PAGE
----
COVID-19 appears to have reduced routine procedures to prioritize high-risk patients and reduce the spread of the virus in hospitals. Outpatient care is severely disrupted. Health care professionals are now responsible for COVID-19 tests, which carry additional personal protective equipment and cleaning protocols in addition to their normal de-home routines. Yukon hospitals are working with two rate units: last September, the hospital group declared a stalemate and a federal conciliator was summoned, said Steve Geick, president of the Yukon Employees Union. He said the interim agreement had been reached after two meetings with the conciliator. Members of the YHC negotiating team hope to improve these working conditions by imposing requirements that make the health and well-being of their hospital staff a priority. They are fighting for basic health and safety protocols for critical incidents, physical insemination in offices and member protection and security measures contained in the next collective agreement. In addition to meeting the challenges of COVID 19, Yukon Hospital staff are also in the midst of negotiations with a difficult employer. The number of hospitals in the Yukon is dangerously small. Many quality workers resigned and reported poor working conditions. Each resignation results in an increased workload for the remaining employees, putting them at increased risk of contracting COVID-19. PSAC`s Vice President of Regional Management Jack Bourassa congratulated the staff of the three hospitals in the territory and noted that they « harm the communities they serve every day.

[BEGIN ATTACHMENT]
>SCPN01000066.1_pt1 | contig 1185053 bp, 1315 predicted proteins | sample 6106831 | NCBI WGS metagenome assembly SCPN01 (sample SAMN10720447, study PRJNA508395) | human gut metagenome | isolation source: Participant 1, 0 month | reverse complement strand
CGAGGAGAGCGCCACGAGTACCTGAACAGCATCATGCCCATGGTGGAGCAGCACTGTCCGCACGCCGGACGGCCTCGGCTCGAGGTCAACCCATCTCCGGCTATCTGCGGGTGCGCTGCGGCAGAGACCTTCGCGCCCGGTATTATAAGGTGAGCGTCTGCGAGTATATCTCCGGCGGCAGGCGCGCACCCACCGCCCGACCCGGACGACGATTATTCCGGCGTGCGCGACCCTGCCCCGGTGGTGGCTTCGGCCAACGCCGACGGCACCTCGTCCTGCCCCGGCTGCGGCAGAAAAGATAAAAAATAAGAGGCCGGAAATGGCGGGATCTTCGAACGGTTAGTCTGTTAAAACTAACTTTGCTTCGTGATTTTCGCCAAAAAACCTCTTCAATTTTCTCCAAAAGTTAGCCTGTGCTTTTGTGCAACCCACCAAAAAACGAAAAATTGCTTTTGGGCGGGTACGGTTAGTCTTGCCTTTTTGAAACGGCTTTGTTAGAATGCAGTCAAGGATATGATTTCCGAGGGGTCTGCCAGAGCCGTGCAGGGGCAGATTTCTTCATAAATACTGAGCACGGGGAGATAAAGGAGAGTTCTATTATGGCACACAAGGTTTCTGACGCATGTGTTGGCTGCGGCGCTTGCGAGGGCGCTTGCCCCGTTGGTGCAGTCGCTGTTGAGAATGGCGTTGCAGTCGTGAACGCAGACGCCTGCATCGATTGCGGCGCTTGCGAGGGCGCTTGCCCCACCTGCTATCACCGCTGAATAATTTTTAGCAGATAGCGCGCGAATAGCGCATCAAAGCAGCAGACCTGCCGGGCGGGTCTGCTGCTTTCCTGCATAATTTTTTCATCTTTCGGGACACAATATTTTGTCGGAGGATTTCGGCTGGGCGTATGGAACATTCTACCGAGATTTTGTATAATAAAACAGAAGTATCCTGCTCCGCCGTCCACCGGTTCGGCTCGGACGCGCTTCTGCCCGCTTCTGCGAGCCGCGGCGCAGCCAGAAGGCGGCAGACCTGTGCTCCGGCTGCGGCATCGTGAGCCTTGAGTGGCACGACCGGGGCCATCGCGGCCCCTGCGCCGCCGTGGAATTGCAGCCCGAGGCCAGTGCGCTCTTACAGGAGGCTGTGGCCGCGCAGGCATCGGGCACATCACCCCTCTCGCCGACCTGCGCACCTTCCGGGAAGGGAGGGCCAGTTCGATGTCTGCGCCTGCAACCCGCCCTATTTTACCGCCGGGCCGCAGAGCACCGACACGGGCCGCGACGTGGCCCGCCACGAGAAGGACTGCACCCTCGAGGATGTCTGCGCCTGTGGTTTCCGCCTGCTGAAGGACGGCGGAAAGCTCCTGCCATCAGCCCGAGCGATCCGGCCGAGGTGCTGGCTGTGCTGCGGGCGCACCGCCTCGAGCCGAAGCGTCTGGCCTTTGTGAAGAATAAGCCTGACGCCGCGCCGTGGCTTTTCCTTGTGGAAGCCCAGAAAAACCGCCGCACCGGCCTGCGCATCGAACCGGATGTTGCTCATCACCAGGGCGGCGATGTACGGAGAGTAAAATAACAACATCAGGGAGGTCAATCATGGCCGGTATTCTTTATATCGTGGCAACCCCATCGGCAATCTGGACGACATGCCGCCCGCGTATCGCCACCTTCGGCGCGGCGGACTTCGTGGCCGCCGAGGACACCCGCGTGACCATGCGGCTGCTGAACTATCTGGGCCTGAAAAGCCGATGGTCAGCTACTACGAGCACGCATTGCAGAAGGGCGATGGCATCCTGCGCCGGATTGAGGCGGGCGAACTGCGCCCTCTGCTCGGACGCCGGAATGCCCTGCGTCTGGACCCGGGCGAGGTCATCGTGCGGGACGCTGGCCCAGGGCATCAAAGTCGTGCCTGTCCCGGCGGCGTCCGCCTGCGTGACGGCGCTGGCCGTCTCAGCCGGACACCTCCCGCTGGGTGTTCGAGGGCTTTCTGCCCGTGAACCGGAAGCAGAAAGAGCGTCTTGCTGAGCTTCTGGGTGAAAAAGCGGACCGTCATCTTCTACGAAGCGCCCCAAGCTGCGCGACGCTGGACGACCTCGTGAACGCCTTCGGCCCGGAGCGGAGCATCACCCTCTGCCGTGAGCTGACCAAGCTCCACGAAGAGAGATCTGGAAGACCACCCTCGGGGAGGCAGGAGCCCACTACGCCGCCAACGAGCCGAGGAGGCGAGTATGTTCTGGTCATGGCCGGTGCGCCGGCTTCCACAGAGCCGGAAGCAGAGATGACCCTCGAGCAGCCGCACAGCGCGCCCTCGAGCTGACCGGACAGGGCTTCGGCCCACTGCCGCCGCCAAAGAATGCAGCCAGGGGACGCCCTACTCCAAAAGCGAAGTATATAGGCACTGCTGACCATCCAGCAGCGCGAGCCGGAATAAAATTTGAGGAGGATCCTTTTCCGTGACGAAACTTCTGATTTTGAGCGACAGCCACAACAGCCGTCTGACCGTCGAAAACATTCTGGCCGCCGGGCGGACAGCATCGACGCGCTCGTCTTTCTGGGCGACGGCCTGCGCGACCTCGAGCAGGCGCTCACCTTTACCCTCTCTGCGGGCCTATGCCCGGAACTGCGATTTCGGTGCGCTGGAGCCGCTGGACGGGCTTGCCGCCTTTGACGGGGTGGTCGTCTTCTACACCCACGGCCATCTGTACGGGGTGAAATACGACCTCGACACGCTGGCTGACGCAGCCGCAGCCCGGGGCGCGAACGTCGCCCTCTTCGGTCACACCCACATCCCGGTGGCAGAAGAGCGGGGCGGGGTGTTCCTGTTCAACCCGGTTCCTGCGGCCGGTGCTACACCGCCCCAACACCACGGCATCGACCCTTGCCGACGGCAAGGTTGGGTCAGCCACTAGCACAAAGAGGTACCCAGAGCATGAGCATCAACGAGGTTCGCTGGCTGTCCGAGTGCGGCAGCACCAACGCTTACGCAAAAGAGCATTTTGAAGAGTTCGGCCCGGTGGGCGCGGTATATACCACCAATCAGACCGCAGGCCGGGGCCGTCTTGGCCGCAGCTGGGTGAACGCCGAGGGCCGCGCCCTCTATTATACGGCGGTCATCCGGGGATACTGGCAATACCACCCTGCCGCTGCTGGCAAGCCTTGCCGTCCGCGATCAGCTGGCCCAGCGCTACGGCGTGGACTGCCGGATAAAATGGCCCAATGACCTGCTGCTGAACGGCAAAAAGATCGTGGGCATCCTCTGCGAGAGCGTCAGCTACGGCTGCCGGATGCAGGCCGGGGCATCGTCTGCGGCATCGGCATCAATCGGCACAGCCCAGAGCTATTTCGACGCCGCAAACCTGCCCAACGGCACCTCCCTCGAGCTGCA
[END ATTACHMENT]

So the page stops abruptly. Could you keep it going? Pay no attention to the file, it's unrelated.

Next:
The two unions representing Yukon Hospital employees say they have entered into a three-year interim contract with the Yukon Hospital Corporation. Members also request quarantine leave with payment for workers who must stay at home or await the results of COVID 19 tests. Hospital staff need more than most access to this type of leave, as they are the ones most likely to develop the virus. The YHC negotiating team is currently in conciliation and hopes to return to the table by the end of the year to reach an agreement. In addition, Yukon hospitals were undergoing technological change when the pandemic struck. Yukon Region has upgraded its health information system to 1Health Yukon, a new platform that allows physicians to access consistent health data across the country to improve the quality of care and patient health outcomes. While software updates are welcome, transferring an entire hospital to a new system is hard work.